In a possibly unhealthy and obsessive way, I love my telephone. My Iphone issues have been legion over the last few weeks, Danube swimming and all that followed! However, my love is undimmed. Having recovered my drowned phone and it springing Lazarus-like back to life, it went on to crush my hopes. It could do everything a smart phone can do, except make and receive calls- something of a frustration. However, a few days later, I find myself sitting on the sofa at home answering emails when, beside me, my limping Iphone crackles and, with a burst of noise, returns to life. It is like something out of a film as I swear I see a blue flash, before it makes its first call in many weeks. I feel like my phone has been in a coma and has returned to the community unscathed. A minor triumph for my patience.
My phone is teaching me Spanish. In idle moments, in transit or when there is not enough time to read, I fill the time with a language learning app called Duolingo. In a few weeks I have acquired some understanding of the language. In addition, I have been having chats with our cleaner who speaks Spanish and not much English. I have been able to find out about her family in Colombia and her 18 month-old son, Christian. I know it is lame of me not to know all this stuff anyway, but she has fun laughing at my stumbling, and I am learning. Trying to fathom the minds of the people who wrote the programme is, however, another challenge. It is American, and the pronunciation is all geared towards saying 's's' like 's's' and not like 'th's', which is what I recall from school. There are some sentences which I find both intriguing and amusing- "setenta hombres comen pollo" ('seventy men eat chicken'), for example. Or the even more fascinating "es un doble agente" ('he is a double agent'). When do they think these phrases might inform or enlighten? Perhaps in conversations with Cuban spies infiltrating Miami and eating a lot of chicken, in large all-male gatherings? Baffling, I am sure you'll agree.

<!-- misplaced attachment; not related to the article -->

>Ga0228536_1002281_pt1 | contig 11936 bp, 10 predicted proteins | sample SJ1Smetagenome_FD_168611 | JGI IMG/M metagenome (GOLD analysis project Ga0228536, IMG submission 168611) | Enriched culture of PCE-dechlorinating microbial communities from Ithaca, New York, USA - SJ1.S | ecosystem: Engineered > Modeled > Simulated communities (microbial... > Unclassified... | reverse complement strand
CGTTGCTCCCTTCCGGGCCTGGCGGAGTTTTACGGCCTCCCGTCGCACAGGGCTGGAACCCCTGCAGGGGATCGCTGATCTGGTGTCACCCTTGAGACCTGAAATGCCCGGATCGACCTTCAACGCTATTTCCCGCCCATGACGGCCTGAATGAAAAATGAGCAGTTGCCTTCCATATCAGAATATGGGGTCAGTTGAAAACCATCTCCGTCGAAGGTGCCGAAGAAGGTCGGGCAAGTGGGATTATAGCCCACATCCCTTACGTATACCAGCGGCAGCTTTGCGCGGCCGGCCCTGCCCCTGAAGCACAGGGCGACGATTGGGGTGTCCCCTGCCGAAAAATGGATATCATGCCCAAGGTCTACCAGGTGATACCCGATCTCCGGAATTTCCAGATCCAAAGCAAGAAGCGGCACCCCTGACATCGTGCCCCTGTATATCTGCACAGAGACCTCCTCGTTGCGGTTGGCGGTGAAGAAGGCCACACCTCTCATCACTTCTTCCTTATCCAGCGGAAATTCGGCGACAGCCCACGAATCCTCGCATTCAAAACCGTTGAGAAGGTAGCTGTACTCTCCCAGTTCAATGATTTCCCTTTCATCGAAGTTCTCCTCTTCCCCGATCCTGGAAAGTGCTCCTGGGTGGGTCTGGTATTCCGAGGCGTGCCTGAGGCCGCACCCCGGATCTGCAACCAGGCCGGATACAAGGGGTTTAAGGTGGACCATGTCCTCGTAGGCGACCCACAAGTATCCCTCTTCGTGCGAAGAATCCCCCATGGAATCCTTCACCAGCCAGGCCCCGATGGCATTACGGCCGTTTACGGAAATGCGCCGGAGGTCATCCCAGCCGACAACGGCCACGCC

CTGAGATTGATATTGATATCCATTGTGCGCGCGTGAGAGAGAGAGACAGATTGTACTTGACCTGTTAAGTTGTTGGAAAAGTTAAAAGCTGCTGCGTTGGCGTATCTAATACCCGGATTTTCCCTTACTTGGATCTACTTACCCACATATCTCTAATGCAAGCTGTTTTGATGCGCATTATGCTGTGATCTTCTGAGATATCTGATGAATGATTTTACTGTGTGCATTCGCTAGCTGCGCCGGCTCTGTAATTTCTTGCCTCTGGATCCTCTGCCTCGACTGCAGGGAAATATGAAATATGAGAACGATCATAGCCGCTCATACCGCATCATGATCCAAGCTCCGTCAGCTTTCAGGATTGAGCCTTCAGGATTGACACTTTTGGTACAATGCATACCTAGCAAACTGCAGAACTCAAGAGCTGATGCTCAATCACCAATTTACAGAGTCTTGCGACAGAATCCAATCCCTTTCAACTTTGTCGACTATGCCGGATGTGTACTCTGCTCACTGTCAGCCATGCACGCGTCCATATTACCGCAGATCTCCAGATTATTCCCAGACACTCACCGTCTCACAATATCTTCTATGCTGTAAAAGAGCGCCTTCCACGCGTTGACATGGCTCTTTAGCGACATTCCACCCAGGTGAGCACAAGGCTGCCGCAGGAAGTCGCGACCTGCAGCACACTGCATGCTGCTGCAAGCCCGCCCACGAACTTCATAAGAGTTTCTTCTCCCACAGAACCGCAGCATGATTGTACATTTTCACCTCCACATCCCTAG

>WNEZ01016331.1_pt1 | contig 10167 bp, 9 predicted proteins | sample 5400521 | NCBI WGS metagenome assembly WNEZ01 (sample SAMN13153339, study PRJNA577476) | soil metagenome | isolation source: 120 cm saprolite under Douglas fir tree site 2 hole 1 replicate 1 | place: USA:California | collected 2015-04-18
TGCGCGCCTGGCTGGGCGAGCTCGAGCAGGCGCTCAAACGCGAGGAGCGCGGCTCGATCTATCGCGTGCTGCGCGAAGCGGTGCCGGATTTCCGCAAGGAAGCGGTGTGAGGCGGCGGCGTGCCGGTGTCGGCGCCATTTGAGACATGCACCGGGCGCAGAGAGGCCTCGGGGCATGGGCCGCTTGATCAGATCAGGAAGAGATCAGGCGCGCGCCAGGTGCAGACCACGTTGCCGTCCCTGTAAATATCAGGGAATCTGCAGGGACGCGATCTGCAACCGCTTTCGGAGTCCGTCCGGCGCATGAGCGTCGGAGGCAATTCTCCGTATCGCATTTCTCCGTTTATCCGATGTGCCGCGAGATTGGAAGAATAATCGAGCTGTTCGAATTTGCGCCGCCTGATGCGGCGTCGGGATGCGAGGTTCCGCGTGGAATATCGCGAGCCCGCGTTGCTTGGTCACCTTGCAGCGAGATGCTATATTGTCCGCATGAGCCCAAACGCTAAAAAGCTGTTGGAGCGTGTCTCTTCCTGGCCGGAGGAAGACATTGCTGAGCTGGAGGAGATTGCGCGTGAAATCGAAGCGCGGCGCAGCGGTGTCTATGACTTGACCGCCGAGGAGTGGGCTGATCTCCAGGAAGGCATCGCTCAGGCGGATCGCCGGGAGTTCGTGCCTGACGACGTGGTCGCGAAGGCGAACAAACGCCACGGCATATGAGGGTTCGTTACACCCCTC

I got two telephone calls this week that resulted in two pieces of furniture now residing in my sitting room. Furniture should be both functional and beautiful, as William Morris said, but it also has to be something you can engage with. I have spent some hours looking and stroking these pieces. One is walnut, the other mahogany. You need to feel, smell and touch wood to get a true sense of its age, history and calibre. When I bought for Mallett often pieces would come and go before I had time to truly absorb them. Now I can really engage and I find the intensity so much more rewarding. One piece is almost certainly from the Chippendale workshops, and is quintessentially English. The cabinetry, the timber and the proportions all speak of excellence and attention to detail. No screw, no joint, no veneer is unconsidered. The other piece is in the manner of Linnell, and carries an English sense of French furniture. This one is all curves and carving, but concluding with a sense of balance, symmetry and harmony. Both pieces are very English but they speak in different ways, and they are a joy to explore. Next week they may go, but I learn something each time I come into the room, and that is very rewarding.